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10,000 Hours

In his book  Outliers , Malcolm Gladwell (author of The Tipping Point and Blink ) maintains that it takes 10,000 hours of practice to be wor...

Wednesday, September 14, 2016

"Surprisingly Awesome" Music Theory

As an improvisor, you really have to know at least a little bit about everything -- because you never know what's going to come at you onstage. It's a great excuse for natural Renaissance men (and women) to shine.

Despite having taken a music theory class in college, plus years of piano lessons and lots of improv singing practice, it wasn't until I moved to Maine and started teaching myself the ukulele that I realized how much I *don't* know about music. I was spoiled in San Francisco, working with incredibly talented musical improvisors who made singing easy -- and now, if I wanted to sing, I was going to have to figure out how to accompany myself.

If only the "Surprisingly Awesome" podcast had been around then!

Surprisingly Awesome's tenth episode is about the Circle of Fifths, and the podcast is a perfect 35-minute plunge into the music theory I wish I'd absorbed in college. Don't know anything at all about how music works? Listen to the podcast. Know some stuff about music and want to know more? Podcast guest Nick Britell explains it all in a charming and totally relate-able way. Don't care about music theory but love unexpected mashups? Yeah, the podcast has that too.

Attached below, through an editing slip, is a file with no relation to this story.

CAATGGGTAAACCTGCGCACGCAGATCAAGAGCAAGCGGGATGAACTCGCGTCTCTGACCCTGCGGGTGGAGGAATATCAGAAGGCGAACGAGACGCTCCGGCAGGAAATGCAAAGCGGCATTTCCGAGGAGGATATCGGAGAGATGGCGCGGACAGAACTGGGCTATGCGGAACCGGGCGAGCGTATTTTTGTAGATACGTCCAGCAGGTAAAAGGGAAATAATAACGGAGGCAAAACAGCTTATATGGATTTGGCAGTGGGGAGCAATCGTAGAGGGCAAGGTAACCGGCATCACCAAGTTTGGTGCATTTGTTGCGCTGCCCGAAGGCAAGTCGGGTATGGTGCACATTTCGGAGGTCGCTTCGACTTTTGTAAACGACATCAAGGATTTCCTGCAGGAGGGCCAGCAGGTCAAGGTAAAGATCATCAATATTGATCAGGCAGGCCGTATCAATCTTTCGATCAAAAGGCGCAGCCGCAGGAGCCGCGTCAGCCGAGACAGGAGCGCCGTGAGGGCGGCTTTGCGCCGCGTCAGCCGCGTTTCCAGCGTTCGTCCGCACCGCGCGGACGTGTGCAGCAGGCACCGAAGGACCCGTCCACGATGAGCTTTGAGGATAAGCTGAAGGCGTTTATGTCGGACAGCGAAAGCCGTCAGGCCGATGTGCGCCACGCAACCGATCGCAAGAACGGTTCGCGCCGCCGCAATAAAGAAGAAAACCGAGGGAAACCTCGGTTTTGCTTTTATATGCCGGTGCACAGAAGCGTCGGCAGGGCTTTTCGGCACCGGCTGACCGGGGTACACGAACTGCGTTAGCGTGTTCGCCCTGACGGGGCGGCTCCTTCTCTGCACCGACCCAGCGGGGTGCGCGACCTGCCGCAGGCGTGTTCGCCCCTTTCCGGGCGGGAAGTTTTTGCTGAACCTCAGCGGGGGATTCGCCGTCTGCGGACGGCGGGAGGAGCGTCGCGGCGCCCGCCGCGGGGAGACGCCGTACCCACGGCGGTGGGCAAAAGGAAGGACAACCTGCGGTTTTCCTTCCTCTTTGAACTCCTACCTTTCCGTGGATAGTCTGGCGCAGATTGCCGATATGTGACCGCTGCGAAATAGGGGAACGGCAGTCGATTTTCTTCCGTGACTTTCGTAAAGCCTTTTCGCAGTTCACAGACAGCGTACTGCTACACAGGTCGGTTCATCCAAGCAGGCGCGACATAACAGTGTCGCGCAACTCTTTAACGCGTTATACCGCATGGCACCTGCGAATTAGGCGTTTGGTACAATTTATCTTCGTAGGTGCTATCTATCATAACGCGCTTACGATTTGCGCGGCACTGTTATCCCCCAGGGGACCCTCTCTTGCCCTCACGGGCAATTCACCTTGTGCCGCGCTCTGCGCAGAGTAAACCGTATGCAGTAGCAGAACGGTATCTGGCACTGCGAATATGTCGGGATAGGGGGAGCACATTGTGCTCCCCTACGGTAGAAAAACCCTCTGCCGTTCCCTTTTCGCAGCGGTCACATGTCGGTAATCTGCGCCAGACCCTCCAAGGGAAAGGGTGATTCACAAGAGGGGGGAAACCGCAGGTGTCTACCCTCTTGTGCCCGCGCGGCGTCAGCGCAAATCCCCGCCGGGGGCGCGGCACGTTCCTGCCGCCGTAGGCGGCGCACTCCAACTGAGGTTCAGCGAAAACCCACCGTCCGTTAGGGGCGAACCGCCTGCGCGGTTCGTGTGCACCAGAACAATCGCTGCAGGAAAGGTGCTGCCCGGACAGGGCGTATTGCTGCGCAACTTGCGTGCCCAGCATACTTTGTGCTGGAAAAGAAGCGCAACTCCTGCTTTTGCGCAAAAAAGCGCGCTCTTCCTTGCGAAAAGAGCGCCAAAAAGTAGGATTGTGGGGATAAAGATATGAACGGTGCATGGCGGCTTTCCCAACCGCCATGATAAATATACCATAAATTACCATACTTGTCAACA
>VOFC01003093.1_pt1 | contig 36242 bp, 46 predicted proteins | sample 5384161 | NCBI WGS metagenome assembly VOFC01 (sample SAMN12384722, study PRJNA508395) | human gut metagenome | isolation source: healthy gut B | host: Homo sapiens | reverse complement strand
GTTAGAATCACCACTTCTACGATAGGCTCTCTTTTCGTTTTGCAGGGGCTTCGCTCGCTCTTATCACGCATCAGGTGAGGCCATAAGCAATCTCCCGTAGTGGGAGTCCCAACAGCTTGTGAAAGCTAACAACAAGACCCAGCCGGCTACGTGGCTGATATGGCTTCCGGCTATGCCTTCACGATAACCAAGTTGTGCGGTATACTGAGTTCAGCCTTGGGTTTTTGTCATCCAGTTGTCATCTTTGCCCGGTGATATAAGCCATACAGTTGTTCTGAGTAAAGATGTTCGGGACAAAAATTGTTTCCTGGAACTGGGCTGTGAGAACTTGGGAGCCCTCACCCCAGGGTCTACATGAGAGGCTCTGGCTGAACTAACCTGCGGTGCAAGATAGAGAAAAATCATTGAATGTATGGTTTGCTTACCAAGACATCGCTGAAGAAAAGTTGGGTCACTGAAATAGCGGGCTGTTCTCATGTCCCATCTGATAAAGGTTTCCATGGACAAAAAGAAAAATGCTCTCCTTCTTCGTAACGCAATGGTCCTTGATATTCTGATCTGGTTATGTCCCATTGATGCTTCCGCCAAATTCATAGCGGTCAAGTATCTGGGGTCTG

So now you have no excuse -- go learn some music theory!

Wednesday, August 3, 2016

Comedy + Sensitivity

Improv is spontaneous. Improvisors spend a long time training our brains to lower the barrier between thinking and saying, and we challenge ourselves not to self-censor, to make mistakes and think of them as gifts. Our audiences love us for this, and it's part of the reason they keep coming back, week after week, to see what we will do or say onstage.

When it comes to trigger and taboo topics, though, where do we draw the line? As artists, we have a responsibility to tell the truth about the world we live in. As improvisors, we're expected to find the humor in whatever suggestions our audiences give us. And as performers, we have a responsibility to our fellow players as well as to the audiences that come to see us.

When it comes to trigger topics, let's choose kindness. We don't know who is hurting and how -- amongst our fellow players and in our audiences. Let's take suggestions that inspire us, not ones that make us uncomfortable. Let's leave hot-button topics -- especially ones to which we have no personal and deep connection -- to other realms of comedy. And let's trust that, when we do make a mis-step and accidentally cause hurt, we'll find ready forgiveness from our community.